Polystyrene Problem Persists
Despite bans, the Styrofoam product still serves as the go-to to-go container.
Thursday, April 21, 2011
Stacks of it tower over the tartar sauce at Phat Burger on Del Monte Boulevard. It’s the plate on which your tacos al pastor are served at Mi Tierra on Broadway Avenue. And it’s the container for your chicharrones from the brand-new Mi Pueblo on Fremont Boulevard.
It’s polystyrene (the fancy name for a vinyl polymer in Styrofoam products), it’s banned by six cities in Monterey County, and, nearly nine months after Seaside’s ordinance banning polystyrene took effect, it’s still dispensed daily by local businesses.
“There are still violators,” says Ximena Waissbluth, who heads the local chapter of Surfrider Foundation’s Marine Debris Outreach Project.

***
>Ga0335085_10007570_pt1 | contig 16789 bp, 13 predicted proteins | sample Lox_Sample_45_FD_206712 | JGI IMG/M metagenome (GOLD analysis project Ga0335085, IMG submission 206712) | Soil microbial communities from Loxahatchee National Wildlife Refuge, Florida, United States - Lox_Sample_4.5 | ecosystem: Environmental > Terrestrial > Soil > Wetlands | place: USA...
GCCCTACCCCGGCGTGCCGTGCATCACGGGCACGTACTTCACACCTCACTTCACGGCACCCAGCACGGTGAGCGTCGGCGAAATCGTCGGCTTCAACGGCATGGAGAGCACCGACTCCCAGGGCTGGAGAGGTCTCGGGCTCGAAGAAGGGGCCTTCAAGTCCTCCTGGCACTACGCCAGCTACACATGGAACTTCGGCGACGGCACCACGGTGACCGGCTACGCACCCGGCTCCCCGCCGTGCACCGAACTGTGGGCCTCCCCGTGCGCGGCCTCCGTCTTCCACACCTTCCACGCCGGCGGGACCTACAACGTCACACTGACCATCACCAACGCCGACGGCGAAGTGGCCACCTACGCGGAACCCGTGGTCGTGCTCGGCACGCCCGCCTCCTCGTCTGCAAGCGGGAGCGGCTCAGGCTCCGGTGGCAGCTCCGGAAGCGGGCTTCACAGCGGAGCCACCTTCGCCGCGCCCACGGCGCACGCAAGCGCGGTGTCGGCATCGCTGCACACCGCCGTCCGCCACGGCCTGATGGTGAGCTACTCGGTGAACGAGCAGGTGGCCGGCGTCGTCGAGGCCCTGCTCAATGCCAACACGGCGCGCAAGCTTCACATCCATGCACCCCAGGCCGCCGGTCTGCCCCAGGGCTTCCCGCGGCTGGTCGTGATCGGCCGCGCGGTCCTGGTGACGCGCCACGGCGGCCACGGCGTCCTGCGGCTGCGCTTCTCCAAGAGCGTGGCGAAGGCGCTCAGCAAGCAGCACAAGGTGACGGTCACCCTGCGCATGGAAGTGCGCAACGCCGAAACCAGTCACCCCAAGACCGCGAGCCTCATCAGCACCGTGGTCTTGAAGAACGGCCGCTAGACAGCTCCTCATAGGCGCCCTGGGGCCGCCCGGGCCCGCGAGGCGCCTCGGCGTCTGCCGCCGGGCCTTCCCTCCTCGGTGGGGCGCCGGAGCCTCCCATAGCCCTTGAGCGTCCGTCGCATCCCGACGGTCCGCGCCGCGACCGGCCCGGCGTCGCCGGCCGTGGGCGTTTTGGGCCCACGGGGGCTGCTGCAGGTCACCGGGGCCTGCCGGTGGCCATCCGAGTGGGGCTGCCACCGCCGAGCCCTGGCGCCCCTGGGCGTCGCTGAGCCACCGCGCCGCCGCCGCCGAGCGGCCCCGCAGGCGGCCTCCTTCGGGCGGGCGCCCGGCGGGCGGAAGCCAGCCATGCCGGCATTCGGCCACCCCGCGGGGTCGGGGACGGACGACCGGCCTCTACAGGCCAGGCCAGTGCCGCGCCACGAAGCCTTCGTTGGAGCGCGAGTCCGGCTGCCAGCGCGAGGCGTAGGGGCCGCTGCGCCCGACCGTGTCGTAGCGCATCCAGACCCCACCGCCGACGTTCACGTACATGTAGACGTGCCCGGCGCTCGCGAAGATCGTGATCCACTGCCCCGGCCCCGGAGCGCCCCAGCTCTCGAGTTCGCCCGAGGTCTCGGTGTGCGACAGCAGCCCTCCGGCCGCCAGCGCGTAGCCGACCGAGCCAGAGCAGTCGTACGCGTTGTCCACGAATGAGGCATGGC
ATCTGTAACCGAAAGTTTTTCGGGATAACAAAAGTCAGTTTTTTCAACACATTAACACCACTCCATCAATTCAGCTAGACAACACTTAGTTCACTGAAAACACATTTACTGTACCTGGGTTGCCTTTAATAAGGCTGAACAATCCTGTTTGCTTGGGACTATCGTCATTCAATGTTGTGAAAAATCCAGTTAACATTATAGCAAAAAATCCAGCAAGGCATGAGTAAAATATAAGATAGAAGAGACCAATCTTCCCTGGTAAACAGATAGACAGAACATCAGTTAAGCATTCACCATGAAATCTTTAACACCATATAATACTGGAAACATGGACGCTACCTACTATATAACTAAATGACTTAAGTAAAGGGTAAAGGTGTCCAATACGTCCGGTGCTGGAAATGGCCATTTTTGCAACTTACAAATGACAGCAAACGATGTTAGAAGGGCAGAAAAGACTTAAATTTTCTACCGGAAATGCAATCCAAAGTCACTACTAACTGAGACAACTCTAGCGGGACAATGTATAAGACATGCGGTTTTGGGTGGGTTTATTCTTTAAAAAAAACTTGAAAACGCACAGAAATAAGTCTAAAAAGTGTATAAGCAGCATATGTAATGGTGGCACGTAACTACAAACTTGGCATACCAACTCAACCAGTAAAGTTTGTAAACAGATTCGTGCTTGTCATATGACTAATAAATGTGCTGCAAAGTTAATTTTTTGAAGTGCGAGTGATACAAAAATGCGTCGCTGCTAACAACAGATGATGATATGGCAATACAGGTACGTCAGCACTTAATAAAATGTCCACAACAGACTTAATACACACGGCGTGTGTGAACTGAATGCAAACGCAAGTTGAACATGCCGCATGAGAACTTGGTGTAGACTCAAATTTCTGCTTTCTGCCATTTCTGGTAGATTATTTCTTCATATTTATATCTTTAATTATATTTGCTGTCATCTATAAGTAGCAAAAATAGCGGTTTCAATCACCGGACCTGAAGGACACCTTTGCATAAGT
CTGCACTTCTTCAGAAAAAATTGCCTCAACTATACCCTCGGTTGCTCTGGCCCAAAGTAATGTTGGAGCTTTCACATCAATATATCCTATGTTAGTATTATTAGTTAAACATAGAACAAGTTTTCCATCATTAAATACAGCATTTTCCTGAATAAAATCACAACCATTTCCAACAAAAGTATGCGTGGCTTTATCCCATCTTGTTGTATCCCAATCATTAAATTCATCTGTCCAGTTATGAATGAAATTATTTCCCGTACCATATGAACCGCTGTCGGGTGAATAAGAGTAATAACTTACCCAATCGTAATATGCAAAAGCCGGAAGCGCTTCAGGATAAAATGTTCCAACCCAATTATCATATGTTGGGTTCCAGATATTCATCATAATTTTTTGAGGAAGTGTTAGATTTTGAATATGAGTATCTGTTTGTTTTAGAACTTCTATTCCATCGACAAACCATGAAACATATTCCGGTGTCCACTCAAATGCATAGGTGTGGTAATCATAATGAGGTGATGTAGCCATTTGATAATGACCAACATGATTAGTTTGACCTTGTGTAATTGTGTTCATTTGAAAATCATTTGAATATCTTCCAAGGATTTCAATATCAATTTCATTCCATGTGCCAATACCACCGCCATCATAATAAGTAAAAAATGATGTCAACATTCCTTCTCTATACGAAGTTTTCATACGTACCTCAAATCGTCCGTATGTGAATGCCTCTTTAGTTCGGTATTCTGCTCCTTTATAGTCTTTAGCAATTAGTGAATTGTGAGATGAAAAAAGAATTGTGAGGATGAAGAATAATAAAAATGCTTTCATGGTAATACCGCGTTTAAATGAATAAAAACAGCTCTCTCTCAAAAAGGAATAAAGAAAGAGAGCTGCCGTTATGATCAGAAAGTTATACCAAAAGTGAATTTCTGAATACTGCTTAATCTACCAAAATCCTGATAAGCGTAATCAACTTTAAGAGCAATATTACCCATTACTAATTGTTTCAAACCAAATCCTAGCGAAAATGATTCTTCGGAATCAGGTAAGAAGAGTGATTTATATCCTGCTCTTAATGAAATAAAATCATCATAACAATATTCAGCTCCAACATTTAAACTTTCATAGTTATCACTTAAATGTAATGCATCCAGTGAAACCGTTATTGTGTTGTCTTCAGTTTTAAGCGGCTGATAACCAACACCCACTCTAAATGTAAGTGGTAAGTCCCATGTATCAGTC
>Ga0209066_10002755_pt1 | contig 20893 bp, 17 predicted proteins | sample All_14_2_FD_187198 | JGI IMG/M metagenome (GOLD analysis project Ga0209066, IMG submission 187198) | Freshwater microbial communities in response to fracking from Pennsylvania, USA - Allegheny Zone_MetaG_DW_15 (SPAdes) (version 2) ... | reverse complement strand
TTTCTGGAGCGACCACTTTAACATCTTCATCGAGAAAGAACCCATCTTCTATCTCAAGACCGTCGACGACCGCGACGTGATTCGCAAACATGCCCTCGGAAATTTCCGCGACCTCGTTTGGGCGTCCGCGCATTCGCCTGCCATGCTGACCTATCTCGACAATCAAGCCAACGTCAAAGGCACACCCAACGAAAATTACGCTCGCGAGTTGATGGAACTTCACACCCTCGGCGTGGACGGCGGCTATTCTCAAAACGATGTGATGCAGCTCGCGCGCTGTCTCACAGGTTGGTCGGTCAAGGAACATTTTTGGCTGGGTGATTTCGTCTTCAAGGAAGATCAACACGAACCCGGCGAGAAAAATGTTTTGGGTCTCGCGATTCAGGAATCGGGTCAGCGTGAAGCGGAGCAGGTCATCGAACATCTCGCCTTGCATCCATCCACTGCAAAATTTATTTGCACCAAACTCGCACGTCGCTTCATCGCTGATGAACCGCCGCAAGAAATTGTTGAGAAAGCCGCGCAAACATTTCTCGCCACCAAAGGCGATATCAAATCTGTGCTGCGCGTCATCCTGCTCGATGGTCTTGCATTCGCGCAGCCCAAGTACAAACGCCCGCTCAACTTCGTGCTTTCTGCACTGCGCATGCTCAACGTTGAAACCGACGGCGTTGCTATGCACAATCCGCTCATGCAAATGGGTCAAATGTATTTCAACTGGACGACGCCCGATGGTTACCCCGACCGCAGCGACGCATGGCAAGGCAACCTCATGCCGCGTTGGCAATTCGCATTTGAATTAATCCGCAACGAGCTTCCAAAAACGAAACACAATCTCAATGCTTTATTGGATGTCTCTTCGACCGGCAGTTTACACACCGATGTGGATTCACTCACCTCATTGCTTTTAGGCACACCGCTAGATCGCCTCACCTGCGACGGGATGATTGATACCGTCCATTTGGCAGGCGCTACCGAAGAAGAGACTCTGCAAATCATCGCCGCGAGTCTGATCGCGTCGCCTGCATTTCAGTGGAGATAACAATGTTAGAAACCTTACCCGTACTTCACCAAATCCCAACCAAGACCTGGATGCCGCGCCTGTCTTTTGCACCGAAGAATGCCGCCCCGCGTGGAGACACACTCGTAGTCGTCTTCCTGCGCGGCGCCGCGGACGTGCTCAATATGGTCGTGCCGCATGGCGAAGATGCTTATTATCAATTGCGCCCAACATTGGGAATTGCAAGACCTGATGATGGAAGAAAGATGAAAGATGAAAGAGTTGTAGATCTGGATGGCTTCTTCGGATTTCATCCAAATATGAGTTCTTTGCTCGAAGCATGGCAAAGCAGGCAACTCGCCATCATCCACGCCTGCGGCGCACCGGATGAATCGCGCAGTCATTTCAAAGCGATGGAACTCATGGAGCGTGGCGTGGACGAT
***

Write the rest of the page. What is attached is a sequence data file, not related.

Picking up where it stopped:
“It’s not just take-out [containers] that are the issue,” says Mark McClellan, Seaside’s building and code enforcement officer. “It’s polystyrene use, period.”
Monterey County’s anti-polystyrene ordinance, adopted in early 2009 and covering unincorporated areas, is a model for other cities including Seaside. Seaside’s ordinance extends to vendors at special events within city limits.
After an initial warning giving businesses 30 days to ditch polystyrene, the city fines non-compliant establishments $100 for the first violation, $200 for the second and $500 from the 90-day mark onward.
Mi Pueblo, which opened two weeks ago, is a prominent purveyor of polystyrene. McClellan says he spoke to the store’s general manager, who claimed to be unaware of the ordinance and promised to comply with it. He says the city staff lacks resources to inspect every business, and that’s where the public comes in.
“People can get on our website and contact us, or call the code enforcement hotline,” says McClellan. “The biggest help we get is from the public.”